August 2010

Meeting Theme: Signal Transduction from the Plasma Membrane to the Nucleus

Signal Transduction from the Plasma Membrane to the Nucleus

Session: STATus of JAKs and STATs in JAK/STAT Signaling
Parameters Governing Binding and Signaling Responses of Interferons α and β, Sandra Pellegrini, Institut Pasteur

Regulation of JAK-STAT Signaling by RNA Viruses, Curt M. Horvath, Northwestern University

Insights into T Cell Differentiation using Genome-wide Analysis of Epigenetic Changes and Transcription Factor Binding, John J. O’Shea, National Institutes of Health

Session: Signaling from New and “Arrestin” Sites
Retrograde Response Genes and Neuronal Survival, Rosalind A. Segal, Harvard Medical School and Dana-Farber Cancer Institute

β Arrestin-dependent Signaling of Dopamine D2 Receptor in the CNS: Opportunities for Functionally Selective Therapeutic Approaches? Marc G. Caron, Duke University Medical Center

Signaling from the Inside: Functions of Intracellular Metabotropic Glutamate Receptor, mGluR5, Karen L. O’Malley, Washington University Medical School

Session: Sensors and Adapters
in Innate Immunity

Signaling by Toll-like Receptors and Nalp3 in Inflammation and Innate Immunity, Luke A. J. O’Neill, Trinity College

The Nucleotide-binding Domain-, Leucine-rich Repeat-containing Protein (NLR) Family of Intracellular Sensors, Jenny P.-Y. Ting, University of North Carolina, Chapel Hill

Protein Kinase PKR as an RNA Sensor in Innate Immunity, Charles E. Samuel, University of California, Santa Barbara

Session: Synchronizing the Synchronizers
The Secrets of Synchronizing Circadian Pacemaker Cells, Michael Hastings, MRC Laboratory of Molecular Biology

Genetic Dissection of Neural Circuit Physiology, Michael N. Nitabach, Yale University School of Medicine

Molecular Genetics of Human Sleep Variants, Ying-Hui Fu, University of California, San Francisco

Rosalind A. Segal (Harvard Medical School and Dana-Farber Cancer Institute) will describe how RTKs such as Trk receptors are internalized along with bound ligands to form “signaling endosomes.” These can serve as retrograde carriers that traffic back to the nucleus, affecting transcription and neuronal survival. Marc G. Caron (Duke University Medical Center) will then discuss signaling pathways that are activated by β arrestin proteins binding to dopamine receptors and how β arrestin signals differ from those mediated by G proteins. Finally, Karen L. O’Malley (Washington University Medical School) will present data showing that some G protein-coupled receptors primarily are expressed on intracellular membranes, including the nucleus, where they can influence unique cellular responses.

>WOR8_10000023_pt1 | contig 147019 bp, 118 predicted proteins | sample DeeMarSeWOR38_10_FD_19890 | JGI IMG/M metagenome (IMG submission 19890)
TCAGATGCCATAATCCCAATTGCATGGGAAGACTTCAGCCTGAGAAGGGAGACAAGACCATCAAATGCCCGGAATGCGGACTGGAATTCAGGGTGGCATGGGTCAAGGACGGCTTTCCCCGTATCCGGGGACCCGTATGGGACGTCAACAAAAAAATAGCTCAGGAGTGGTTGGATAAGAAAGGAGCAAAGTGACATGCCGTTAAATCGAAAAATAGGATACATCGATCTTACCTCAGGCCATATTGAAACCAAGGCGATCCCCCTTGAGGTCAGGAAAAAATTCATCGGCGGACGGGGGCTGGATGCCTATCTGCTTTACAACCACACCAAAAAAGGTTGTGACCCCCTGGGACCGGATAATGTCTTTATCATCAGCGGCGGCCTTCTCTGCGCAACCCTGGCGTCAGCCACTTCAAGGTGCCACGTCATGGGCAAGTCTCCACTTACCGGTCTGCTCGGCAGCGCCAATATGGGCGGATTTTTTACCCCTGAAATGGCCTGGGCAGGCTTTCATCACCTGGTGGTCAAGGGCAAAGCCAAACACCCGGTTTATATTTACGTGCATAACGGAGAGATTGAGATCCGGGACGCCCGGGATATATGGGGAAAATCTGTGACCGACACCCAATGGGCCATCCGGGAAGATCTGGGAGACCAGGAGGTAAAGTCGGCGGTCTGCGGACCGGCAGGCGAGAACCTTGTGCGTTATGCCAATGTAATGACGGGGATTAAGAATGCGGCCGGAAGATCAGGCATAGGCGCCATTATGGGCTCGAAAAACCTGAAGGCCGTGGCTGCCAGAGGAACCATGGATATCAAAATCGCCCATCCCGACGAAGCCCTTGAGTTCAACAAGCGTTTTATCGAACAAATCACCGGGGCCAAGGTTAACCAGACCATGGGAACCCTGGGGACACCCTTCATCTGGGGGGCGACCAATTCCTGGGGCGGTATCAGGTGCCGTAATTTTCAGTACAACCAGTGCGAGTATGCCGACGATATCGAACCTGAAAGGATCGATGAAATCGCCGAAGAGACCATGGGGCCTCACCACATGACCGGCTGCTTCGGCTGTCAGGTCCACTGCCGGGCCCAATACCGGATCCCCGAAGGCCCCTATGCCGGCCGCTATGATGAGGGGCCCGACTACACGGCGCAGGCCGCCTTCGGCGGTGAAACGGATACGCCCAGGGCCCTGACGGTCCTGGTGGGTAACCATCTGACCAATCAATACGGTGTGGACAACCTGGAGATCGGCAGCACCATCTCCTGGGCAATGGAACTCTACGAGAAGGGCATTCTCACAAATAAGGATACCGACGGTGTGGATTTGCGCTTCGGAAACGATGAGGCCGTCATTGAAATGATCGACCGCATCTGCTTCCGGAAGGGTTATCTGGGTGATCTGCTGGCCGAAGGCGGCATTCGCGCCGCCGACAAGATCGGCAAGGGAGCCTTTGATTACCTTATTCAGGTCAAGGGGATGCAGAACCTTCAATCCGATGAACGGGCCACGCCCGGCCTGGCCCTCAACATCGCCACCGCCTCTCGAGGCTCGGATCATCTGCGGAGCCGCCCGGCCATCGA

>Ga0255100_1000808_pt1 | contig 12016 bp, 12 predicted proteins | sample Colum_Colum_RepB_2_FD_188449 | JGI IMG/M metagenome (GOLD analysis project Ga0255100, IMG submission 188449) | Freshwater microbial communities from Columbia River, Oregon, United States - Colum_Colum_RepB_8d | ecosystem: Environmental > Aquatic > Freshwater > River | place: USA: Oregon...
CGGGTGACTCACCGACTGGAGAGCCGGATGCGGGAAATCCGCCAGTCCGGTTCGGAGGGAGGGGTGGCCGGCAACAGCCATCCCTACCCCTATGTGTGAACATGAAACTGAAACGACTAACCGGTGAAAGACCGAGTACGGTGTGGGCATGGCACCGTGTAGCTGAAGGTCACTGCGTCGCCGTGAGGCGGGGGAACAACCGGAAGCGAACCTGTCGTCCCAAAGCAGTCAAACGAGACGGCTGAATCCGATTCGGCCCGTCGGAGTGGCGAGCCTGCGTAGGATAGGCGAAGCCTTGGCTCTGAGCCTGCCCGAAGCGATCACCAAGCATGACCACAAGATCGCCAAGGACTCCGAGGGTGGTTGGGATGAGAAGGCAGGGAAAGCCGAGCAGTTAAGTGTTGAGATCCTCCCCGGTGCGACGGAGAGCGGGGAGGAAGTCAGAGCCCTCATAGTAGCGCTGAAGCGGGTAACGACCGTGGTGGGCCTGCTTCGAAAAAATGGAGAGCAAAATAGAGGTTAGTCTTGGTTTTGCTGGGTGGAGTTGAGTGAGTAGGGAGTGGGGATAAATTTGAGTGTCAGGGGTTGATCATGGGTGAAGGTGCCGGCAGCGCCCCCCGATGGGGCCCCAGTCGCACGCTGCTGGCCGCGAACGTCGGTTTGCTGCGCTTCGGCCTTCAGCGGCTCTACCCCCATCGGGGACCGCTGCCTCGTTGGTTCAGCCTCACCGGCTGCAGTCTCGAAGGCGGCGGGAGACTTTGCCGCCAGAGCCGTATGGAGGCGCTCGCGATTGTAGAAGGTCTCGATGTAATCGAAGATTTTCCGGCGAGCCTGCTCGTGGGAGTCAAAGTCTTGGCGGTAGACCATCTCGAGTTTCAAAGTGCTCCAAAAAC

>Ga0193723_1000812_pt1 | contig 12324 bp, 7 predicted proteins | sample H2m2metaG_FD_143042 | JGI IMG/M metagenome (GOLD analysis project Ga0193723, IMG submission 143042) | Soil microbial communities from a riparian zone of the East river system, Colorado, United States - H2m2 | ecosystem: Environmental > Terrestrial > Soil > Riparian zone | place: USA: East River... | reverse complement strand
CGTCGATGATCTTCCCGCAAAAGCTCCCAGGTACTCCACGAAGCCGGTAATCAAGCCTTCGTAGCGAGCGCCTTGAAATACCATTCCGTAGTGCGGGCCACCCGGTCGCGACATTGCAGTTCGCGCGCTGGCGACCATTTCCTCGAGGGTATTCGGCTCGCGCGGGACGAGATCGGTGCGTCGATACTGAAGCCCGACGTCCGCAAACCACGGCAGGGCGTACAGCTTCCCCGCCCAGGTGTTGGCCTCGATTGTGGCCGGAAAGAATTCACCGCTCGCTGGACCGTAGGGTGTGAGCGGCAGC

Innate Immunity

The third session of the signaling theme, on April 12, is titled “Sensors and Adaptors in Innate Immunity.” Two of the classes of pattern recognition receptors that initiate signaling cascades in response to pathogen infection are Toll-like receptors (TLRs) and NOD (nucleotide-binding oligomerization domain)-like receptors (NLRs). The TLRs and NLRs act through adaptor proteins to trigger the innate immune response and inflammation.

Luke A. J. O’Neill (Trinity College) will describe recent advances in understanding signaling by TLRs, and Jenny P.-Y. Ting (University of North Carolina, Chapel Hill) will focus on the NLRs as regulators of innate immunity and inflammation. Finally, the protein kinase PKR is an RNA-regulated enzyme involved in the action and induction of interferon. Charles E. Samuel (University of California, Santa Barbara) will discuss the mechanism by which PKR functions as an RNA sensor in innate antiviral immunity.

Circadian Rhythms

Almost all organisms possess an internal biological clock that coordinates physiology and behavior with the outside world. The fourth session, on Wednesday, April 13, titled “Synchronizing the Synchronizers,” will explore how circadian rhythms are generated, how they are linked intimately with sleep and how they are maintained by complex autoregulatory signals.

Michael Hastings (MRC Laboratory of Molecular Biology) will discuss how circadian pacemaker cells are synchronized. Michael N. Nitabach (Yale University School of Medicine) will use Drosophila as a model system to explore the neural circuitry underlying circadian rhythms. And, finally, Ying-Hui Fu (University of California, San Francisco) will describe exciting new studies that molecularly dissect human sleep variants.

To stimulate new ideas and present cutting-edge research, each symposium will include three short talks selected from submitted abstracts. Young investigators (faculty, postdoctoral fellows and graduate students) are encouraged to submit an abstract for possible inclusion in one of the selected symposia.

Given the rapid pace at which each of these areas is advancing, the 2011 signal transduction theme promises to be very exciting and informative.

Charles E. Samuel (samuel@lifesci.ucsb.edu) is the C.A. Storke II professor of molecular, cellular and developmental biology as well as a professor of biomedical sciences and engineering at the University of California, Santa Barbara. Karen L. O’Malley (omalleyk@pcg.wustl.edu) is a professor of anatomy and neurobiology at the Washington University Medical School.

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